Finally, I want to mention that the source data for the Mapping Metaphor project, The Historical Thesaurus of English, is itself a fascinating resource. It arranges the whole of the English language throughout history into an ontology with the three root categories represented by color in the above images: the external world, the mental world, and the social world. Any hierarchical ontology raises the usual epistemological questions, but I think the approach is fascinating. The result is effectively a cultural ontology (at least to the extent that language encodes culture).

I compared a few Historical Thesaurus entries to the Lexham Cultural Ontology (designed for ancient literature) and found a surprising degree of correlation: all the entries I looked up in Lexham mapped to one or a combination of two entries in the Historical Thesaurus. Considering that we know (pdf, slide 33) that people who write linguistic notes in their Bibles are more interested in the meanings of English words than they are in the definitions of the original Hebrew and Greek words, I wonder whether an English-language-based ontology might prove a fruitful approach to indexing ancient literature–at least for English speakers.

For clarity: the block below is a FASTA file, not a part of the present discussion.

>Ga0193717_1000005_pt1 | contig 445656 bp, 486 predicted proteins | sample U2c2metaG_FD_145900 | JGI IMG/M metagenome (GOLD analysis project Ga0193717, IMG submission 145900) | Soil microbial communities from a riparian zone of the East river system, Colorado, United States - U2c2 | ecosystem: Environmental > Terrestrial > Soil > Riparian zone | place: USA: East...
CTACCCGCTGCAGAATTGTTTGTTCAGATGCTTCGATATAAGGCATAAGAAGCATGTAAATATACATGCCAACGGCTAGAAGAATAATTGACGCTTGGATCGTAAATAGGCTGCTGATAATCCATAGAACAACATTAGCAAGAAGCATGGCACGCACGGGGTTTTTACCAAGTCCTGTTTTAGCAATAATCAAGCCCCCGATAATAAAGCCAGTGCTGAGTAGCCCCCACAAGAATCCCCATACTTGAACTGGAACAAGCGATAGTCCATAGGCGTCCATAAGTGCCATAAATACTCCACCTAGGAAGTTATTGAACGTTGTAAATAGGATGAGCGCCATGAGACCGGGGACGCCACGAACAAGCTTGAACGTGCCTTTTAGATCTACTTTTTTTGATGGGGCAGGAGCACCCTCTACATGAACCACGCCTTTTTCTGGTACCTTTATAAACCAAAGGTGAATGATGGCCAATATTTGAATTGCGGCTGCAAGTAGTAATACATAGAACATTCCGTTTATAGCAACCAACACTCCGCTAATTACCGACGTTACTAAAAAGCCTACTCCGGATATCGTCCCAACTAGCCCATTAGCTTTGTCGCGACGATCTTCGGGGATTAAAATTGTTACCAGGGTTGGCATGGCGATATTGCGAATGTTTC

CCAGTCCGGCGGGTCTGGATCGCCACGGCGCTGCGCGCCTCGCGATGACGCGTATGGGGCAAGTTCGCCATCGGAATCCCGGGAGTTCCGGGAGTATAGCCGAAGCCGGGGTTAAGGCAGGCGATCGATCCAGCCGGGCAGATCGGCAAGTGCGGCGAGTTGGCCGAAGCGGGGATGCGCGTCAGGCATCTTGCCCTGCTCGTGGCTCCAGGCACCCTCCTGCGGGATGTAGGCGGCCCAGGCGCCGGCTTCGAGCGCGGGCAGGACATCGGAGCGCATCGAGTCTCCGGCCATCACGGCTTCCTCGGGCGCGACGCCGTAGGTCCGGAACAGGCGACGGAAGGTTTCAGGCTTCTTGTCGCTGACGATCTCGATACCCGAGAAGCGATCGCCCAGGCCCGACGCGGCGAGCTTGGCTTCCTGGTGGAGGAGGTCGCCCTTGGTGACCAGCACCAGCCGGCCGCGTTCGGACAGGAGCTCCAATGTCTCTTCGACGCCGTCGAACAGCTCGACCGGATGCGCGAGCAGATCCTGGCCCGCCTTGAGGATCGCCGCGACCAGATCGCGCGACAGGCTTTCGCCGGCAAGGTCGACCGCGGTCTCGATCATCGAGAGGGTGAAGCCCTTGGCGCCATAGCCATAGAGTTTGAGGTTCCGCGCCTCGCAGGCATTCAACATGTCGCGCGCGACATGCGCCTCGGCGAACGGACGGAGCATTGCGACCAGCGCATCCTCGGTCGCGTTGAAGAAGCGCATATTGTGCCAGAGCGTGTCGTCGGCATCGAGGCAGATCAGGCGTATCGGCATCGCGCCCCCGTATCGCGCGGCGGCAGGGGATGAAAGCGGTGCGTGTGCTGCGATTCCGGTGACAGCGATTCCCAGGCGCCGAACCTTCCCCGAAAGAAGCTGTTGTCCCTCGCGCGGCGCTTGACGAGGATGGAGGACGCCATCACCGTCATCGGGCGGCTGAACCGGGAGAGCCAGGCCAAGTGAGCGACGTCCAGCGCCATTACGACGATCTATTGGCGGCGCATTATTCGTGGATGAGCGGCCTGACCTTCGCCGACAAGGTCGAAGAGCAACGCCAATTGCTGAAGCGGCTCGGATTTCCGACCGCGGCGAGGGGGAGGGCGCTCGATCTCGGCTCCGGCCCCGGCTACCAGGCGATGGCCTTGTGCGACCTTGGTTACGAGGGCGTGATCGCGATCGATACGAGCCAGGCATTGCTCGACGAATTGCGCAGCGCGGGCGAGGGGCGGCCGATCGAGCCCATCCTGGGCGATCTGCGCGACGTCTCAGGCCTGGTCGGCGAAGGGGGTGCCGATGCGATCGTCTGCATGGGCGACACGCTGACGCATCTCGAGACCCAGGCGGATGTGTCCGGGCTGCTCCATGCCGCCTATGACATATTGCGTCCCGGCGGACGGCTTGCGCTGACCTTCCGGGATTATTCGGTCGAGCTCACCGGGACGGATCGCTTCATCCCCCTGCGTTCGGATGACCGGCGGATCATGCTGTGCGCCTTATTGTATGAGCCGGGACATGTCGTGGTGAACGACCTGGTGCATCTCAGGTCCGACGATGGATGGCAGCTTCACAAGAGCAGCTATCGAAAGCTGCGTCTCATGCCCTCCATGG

Via PhD Mama.

Bible Verses for the Pinterest Set

Saturday, March 24th, 2012

Jonathan Ogden runs Typographic Verses, a collection of about seventy-five Pinterest-friendly Bible verses designed as posters. Here are three of my favorites:

Romans 8:38 crosses out all the things that can't separate us from the love of God. Matthew 6:22 is rendered as an eye chart. Psalm 48:1 uses striking, infographic-style type.

Also see Jim LePage’s Illustrations of Every Bible Book.

Jim LePage’s Illustrations of Every Bible Book

Friday, November 11th, 2011

Jim LePage has just finished a two-year project in which he’s created an illustration for every book of the Bible. The always-underappreciated Obadiah is my favorite:

A giant hand reaches for a bird, with the caption, “Though you soar like the eagle, I will bring you down. Obadiah.”

Jim also runs Gettin’ Biblical, a site that showcases non-schlocky Christian-themed artwork. I particularly enjoyed The Savior collage and the papercut-esque Burning Bush. Good examples of “Christian art” (a difficult term to define if you’ve ever talked to artists who are Christians) are hard to come by, and I appreciate Jim’s efforts to collect them.

Update September 2016: Removed outdated link to Gettin’ Biblical.